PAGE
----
From the First Mile to the Last Inch: Understanding Connectivity Options

Frank Tulus
Pan Asia Networking IDRC Regional Office for South Asia New Delhi, India ftulus@idrc.org.in

Acknowledgement
Dr. Onno Purbo:
 Former university professor, now a selfproclaimed ICT activist  Help build self-financed community networks in Indonesia that led to
 5000+ WiFi outdoor installations  1500+ schools connected to the Internet  20+ publications and articles  Countless educational workshops on WiFi and VoIP

 Likes to spread his knowledge – his teaching materials are at: sandbox.bellanet.org/~onno  Leads WiFi for Develoment discussion group at wifi4d@dgroups.org

What is Connectivity?
 Content: Voice vs Data  Transmission Coding: Analog vs Digital  Medium: Wired vs Wireless  Speed: Broadband vs Narrowband

Where am I in the Internet?
You

“last mile”
Global Network Operator National Exchange Point

2nd National ISP
c Ba k n bo e

Te

o ec l

m

Local ISP To other local ISPs

ISP Backbone National ISP, Central Switch National ISP, Local Switch

International Gateway

Who do I Connect to?
 Internet Service Provider (local, small)  Internet Service Provider (major, national) – could be the incumbent telecom operator  Cellular Operator  Direct to Global Network Service Provider

Choosing Internet Service Providers
 Quality of connection (speed and reliability)
office as well as from your remote site
 Always conduct speed and reliability test from the ISP

 Service quality (range of services and customer support)  Network coverage  « Hidden Costs »

Pinging the Remote Server

Calculating Actual Bandwidth

=

Li = average round trip latency (in seconds)

Checking Bandwidth Throughput

http://www.zdnetindia.com/reviews/isp

Service Level Agreement (SLA)
 An agreement between ISP and client which stipulates the quality of service, installations, and level of support  Should always try to request the ISP to guarantee the “last mile” service  Can include such things as the minimum bandwidth, latency, etc.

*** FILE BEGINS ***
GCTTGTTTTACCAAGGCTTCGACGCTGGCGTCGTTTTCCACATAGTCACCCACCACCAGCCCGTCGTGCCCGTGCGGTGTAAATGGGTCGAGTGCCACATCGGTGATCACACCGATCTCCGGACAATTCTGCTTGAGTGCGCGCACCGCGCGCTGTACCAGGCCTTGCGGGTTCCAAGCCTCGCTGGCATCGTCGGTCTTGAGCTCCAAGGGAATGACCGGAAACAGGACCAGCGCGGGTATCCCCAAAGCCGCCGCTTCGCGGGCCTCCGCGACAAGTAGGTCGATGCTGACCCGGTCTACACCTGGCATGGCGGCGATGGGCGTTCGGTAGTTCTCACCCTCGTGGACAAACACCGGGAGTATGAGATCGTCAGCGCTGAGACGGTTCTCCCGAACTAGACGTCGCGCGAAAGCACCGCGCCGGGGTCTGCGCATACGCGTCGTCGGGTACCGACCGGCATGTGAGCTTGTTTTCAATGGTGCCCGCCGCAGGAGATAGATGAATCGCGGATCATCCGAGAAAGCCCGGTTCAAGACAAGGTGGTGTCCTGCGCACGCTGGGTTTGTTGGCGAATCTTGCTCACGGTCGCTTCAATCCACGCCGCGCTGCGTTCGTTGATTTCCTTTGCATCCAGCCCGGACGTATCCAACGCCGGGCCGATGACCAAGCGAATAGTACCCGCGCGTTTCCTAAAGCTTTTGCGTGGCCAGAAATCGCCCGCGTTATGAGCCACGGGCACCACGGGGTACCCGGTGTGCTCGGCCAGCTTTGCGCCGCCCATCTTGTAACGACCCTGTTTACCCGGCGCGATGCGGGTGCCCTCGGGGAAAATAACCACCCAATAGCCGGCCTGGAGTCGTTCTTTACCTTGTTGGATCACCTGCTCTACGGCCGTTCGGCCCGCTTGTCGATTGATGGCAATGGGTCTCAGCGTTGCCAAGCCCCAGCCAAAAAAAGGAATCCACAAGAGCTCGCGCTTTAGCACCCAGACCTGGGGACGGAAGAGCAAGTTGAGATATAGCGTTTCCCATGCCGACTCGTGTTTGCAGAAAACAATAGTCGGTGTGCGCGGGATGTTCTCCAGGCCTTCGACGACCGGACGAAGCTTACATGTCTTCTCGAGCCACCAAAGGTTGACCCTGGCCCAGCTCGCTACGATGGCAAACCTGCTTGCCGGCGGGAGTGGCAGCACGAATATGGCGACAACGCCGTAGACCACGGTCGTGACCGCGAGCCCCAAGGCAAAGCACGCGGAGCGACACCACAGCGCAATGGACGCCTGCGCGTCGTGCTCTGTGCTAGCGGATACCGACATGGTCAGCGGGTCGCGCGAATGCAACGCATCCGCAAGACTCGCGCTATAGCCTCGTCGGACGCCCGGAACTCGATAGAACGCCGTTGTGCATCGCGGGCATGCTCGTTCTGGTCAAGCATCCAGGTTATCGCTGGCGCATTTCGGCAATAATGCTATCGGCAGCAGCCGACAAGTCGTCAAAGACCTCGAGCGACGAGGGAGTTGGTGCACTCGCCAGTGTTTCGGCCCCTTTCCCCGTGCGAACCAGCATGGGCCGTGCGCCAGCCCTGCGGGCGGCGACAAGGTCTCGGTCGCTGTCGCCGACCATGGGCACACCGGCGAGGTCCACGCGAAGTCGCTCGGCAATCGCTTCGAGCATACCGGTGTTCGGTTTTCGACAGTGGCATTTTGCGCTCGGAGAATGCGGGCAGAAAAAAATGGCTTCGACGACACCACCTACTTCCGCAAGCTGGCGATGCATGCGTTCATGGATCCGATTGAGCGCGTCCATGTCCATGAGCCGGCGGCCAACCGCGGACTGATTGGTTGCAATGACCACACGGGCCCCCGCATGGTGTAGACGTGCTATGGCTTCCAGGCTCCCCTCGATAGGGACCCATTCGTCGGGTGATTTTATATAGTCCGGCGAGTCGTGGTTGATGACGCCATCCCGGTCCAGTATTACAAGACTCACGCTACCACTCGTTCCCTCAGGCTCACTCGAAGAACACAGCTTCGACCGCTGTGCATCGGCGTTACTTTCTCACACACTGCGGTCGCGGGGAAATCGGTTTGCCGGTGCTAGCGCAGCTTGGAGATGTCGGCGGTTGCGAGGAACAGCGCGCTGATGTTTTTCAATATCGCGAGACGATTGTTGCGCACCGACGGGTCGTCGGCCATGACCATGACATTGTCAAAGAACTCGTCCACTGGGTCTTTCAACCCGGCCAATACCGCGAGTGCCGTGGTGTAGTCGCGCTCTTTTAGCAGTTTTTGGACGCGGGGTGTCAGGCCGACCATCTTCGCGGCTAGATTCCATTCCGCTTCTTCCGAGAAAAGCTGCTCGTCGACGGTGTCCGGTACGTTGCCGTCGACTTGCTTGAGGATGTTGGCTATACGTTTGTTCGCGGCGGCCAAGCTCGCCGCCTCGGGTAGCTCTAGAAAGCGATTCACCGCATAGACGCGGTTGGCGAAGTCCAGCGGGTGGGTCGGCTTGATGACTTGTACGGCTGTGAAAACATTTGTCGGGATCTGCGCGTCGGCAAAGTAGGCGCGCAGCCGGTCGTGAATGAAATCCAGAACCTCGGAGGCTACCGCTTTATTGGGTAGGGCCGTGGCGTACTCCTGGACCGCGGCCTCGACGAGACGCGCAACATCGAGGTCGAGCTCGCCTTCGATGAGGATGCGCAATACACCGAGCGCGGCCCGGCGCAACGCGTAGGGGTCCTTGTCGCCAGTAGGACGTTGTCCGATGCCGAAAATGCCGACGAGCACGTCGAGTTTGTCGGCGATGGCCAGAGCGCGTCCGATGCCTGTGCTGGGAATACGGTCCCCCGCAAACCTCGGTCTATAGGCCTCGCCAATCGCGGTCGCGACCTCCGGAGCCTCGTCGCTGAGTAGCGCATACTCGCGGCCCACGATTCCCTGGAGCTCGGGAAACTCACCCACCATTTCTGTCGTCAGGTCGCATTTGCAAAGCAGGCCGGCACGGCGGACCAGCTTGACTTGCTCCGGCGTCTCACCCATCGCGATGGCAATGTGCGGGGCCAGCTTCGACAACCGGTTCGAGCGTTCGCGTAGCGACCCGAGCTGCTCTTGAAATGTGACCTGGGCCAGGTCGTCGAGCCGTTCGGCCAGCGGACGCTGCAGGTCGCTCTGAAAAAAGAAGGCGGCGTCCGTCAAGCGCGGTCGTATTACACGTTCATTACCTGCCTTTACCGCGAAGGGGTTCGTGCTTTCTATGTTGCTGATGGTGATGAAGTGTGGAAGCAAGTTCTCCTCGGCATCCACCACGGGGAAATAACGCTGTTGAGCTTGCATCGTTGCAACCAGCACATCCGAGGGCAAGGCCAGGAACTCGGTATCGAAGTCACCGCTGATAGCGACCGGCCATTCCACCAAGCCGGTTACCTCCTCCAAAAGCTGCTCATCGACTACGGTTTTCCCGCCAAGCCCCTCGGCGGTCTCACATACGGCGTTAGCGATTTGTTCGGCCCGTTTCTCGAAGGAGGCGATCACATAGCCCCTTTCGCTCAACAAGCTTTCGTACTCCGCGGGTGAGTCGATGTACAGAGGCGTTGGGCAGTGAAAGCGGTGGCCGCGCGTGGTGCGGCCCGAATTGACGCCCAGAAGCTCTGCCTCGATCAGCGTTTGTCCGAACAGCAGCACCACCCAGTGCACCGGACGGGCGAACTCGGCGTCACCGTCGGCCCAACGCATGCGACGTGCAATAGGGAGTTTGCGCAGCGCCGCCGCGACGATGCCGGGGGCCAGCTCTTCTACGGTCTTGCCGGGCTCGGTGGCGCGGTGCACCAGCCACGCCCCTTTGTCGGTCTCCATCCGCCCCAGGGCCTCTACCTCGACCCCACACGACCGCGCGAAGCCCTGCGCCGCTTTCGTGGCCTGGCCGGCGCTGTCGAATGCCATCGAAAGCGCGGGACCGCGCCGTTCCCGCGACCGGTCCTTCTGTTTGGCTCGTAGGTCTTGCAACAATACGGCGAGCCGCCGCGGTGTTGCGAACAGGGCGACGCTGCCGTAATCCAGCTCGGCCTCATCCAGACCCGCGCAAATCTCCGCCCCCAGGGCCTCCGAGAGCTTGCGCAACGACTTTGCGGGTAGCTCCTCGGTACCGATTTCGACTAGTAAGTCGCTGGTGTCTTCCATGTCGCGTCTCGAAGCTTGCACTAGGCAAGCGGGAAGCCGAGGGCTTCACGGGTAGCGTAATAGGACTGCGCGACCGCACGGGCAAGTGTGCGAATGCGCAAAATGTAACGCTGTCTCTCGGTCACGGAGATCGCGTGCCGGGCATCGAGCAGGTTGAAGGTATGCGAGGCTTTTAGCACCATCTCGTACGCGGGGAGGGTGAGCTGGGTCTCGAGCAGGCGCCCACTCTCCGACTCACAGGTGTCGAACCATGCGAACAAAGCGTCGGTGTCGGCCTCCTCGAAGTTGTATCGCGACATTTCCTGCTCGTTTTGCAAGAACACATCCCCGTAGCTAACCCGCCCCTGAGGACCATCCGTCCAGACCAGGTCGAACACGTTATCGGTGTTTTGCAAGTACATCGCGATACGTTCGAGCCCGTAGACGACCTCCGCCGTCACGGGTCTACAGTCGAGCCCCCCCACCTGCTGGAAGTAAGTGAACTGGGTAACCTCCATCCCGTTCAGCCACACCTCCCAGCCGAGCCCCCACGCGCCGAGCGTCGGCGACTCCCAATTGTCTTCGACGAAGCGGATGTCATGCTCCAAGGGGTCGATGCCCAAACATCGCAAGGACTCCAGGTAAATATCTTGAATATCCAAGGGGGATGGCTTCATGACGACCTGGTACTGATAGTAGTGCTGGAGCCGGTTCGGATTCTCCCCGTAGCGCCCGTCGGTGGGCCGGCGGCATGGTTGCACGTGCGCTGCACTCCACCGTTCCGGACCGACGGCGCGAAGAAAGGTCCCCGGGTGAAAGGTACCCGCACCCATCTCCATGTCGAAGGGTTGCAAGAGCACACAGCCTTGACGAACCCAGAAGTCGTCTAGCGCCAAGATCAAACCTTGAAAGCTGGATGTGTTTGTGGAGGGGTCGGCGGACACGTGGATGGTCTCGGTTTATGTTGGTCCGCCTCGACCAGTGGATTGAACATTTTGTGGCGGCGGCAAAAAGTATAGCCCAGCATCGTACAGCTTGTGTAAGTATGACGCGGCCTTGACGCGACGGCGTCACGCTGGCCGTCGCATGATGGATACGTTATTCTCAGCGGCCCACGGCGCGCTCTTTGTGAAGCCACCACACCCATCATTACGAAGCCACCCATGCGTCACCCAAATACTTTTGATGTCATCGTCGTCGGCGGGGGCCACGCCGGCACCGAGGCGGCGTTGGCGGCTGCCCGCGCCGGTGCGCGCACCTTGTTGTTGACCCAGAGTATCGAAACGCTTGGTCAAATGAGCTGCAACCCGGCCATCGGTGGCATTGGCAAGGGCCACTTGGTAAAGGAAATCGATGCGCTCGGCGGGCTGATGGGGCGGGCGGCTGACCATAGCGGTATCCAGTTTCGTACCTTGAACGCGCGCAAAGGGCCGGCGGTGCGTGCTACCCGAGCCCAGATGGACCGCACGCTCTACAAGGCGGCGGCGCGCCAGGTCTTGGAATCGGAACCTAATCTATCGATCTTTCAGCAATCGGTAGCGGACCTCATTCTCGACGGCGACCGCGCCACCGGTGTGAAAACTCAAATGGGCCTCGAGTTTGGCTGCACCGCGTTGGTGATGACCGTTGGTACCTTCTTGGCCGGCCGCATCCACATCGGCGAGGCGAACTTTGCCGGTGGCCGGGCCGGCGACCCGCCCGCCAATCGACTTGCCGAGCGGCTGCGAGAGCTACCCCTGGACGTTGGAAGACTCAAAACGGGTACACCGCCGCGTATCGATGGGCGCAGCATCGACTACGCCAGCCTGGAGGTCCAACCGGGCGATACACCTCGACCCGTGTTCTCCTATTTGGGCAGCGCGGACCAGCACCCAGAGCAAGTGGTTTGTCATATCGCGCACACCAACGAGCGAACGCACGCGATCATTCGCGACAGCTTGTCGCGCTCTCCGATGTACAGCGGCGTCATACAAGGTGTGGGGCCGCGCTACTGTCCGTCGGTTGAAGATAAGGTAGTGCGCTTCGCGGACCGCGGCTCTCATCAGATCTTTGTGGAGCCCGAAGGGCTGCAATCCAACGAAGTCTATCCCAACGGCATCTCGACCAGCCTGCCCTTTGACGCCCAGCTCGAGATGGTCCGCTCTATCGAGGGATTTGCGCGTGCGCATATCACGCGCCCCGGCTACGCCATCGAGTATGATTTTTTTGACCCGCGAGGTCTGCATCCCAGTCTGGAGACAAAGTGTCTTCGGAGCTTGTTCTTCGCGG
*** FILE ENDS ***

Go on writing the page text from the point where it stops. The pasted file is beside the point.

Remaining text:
What Are My Options at the Last Mile?
Narrowband Wired
Dial-up (v.90, v.92) ISDN (Single Band) Internet on Cable DSL/ADSL VHF/UHF Radio corDECT GPRS (2.5G)

Broadband
Internet on Cable DSL/ADSL ISDN (dual leased circuit) Satellite (VSAT, DTH, DirecPC, RB-GAN) WiFi (802.11) LMDS/MMDS (802.16.3) WiMax (802.16) UMTS (3G)

Wireless

Very Small Aperture Terminal (VSAT)
• Direct connectivity to a satellite – can be placed anywhere where there is a satellite coverage • Can have direct international connection – bypassing infrastructure bottleneck • Ample bandwidth – one connection can be used to serve many communities • At the ground station, outdoor and indoor units are required

Very Small Aperture Terminal (VSAT)
Downside: • Regulation – may disallow, allow only download but not upload, or may only allow domestic space segment • Latency – can be a problem depending on the number of signal “hop” • Equipment price – initial investment cost is still high even though the price continues to drop • Subscription price – can be very high depending on the regulations, competition and traffic routing • Complexity – maintenance requires specialized skills • Power – reliable power source needed

VSAT Frequency Band
Up Link C Ku Ka Down Link Dish Size

5.9253.7-4.2Ghz 7.8m 6.425Ghz 14-14.5Ghz 10.953.8m 11.7Ghz 25-31Ghz 18-25Ghz 0.5-1.8m

VSAT Topology – Star Configuration

Satellite

Outdoor Unit Outdoor Unit

Hub Unit

VSAT Topology – Mesh Configuration

Satellite

Outdoor Unit Outdoor Unit

Outdoor Unit

VSAT Access Method
        Pure and Slotted Aloha Time Division Multiple Access (TDMA) Frequency Division Multiple Access (FDMA) Code Division Multiple Access (CDMA) Demand Assigned Multiple Access (DAMA) Pre-assigned Multiple Access (PAMA) Single Channel per Carrier (SCPC) Frequency-time Division Multiple Access (FTDMA)

Where to Get More Information
    

Global VSAT Forum – www.gvf.org http://www.angelfire.com/electronic/vikram/tech/v http://www.fsktm.upm.edu.my/~hakim/sak5306/p Gilat – www.gilat.com Asia-Pacific Satellite Communication Council - http://www.apscc.or.kr

DirecPC/Direct to Home (DTH)